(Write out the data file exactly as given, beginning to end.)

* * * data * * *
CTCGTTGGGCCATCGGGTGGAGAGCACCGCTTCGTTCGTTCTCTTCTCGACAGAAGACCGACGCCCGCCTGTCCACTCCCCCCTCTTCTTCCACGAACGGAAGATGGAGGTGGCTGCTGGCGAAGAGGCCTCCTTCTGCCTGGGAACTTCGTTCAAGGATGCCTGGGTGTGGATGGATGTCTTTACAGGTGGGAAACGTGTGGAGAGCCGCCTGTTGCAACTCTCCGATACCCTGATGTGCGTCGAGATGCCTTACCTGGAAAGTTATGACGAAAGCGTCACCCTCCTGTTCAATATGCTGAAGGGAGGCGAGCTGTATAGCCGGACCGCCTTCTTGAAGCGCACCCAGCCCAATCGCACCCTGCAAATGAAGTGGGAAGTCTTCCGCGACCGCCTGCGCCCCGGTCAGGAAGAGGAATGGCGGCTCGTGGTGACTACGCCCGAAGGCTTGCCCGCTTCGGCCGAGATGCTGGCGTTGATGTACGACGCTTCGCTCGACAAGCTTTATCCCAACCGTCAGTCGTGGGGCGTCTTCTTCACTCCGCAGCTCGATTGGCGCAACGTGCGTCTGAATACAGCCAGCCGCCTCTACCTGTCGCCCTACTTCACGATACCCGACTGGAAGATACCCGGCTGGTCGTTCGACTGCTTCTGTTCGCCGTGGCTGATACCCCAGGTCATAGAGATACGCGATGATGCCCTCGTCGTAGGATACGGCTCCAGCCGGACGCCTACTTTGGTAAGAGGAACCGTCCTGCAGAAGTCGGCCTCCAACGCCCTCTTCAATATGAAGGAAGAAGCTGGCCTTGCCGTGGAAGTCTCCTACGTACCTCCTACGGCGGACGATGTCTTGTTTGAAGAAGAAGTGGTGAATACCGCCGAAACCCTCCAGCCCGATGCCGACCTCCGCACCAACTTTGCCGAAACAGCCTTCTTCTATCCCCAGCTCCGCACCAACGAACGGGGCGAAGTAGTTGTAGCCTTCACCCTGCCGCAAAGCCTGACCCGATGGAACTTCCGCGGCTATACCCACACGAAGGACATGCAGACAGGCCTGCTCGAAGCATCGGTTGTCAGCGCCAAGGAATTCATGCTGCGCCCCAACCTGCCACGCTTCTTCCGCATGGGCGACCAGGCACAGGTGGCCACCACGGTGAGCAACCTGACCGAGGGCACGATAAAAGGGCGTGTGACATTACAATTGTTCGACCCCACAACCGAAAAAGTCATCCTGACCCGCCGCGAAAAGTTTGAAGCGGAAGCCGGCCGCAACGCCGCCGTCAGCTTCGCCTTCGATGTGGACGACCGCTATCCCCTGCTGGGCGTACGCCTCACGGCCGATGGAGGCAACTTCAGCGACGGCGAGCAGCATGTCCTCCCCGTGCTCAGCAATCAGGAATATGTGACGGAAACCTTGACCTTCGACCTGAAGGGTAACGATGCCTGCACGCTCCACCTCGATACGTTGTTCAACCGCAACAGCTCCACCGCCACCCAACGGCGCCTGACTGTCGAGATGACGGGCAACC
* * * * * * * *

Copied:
CTCGTTGGGCCATCGGGTGGAGAGCACCGCTTCGTTCGTTCTCTTCTCGACAGAAGACCGACGCCCGCCTGTCCACTCCCCCCTCTTCTTCCACGAACGGAAGATGGAGGTGGCTGCTGGCGAAGAGGCCTCCTTCTGCCTGGGAACTTCGTTCAAGGATGCCTGGGTGTGGATGGATGTCTTTACAGGTGGGAAACGTGTGGAGAGCCGCCTGTTGCAACTCTCCGATACCCTGATGTGCGTCGAGATGCCTTACCTGGAAAGTTATGACGAAAGCGTCACCCTCCTGTTCAATATGCTGAAGGGAGGCGAGCTGTATAGCCGGACCGCCTTCTTGAAGCGCACCCAGCCCAATCGCACCCTGCAAATGAAGTGGGAAGTCTTCCGCGACCGCCTGCGCCCCGGTCAGGAAGAGGAATGGCGGCTCGTGGTGACTACGCCCGAAGGCTTGCCCGCTTCGGCCGAGATGCTGGCGTTGATGTACGACGCTTCGCTCGACAAGCTTTATCCCAACCGTCAGTCGTGGGGCGTCTTCTTCACTCCGCAGCTCGATTGGCGCAACGTGCGTCTGAATACAGCCAGCCGCCTCTACCTGTCGCCCTACTTCACGATACCCGACTGGAAGATACCCGGCTGGTCGTTCGACTGCTTCTGTTCGCCGTGGCTGATACCCCAGGTCATAGAGATACGCGATGATGCCCTCGTCGTAGGATACGGCTCCAGCCGGACGCCTACTTTGGTAAGAGGAACCGTCCTGCAGAAGTCGGCCTCCAACGCCCTCTTCAATATGAAGGAAGAAGCTGGCCTTGCCGTGGAAGTCTCCTACGTACCTCCTACGGCGGACGATGTCTTGTTTGAAGAAGAAGTGGTGAATACCGCCGAAACCCTCCAGCCCGATGCCGACCTCCGCACCAACTTTGCCGAAACAGCCTTCTTCTATCCCCAGCTCCGCACCAACGAACGGGGCGAAGTAGTTGTAGCCTTCACCCTGCCGCAAAGCCTGACCCGATGGAACTTCCGCGGCTATACCCACACGAAGGACATGCAGACAGGCCTGCTCGAAGCATCGGTTGTCAGCGCCAAGGAATTCATGCTGCGCCCCAACCTGCCACGCTTCTTCCGCATGGGCGACCAGGCACAGGTGGCCACCACGGTGAGCAACCTGACCGAGGGCACGATAAAAGGGCGTGTGACATTACAATTGTTCGACCCCACAACCGAAAAAGTCATCCTGACCCGCCGCGAAAAGTTTGAAGCGGAAGCCGGCCGCAACGCCGCCGTCAGCTTCGCCTTCGATGTGGACGACCGCTATCCCCTGCTGGGCGTACGCCTCACGGCCGATGGAGGCAACTTCAGCGACGGCGAGCAGCATGTCCTCCCCGTGCTCAGCAATCAGGAATATGTGACGGAAACCTTGACCTTCGACCTGAAGGGTAACGATGCCTGCACGCTCCACCTCGATACGTTGTTCAACCGCAACAGCTCCACCGCCACCCAACGGCGCCTGACTGTCGAGATGACGGGCAACC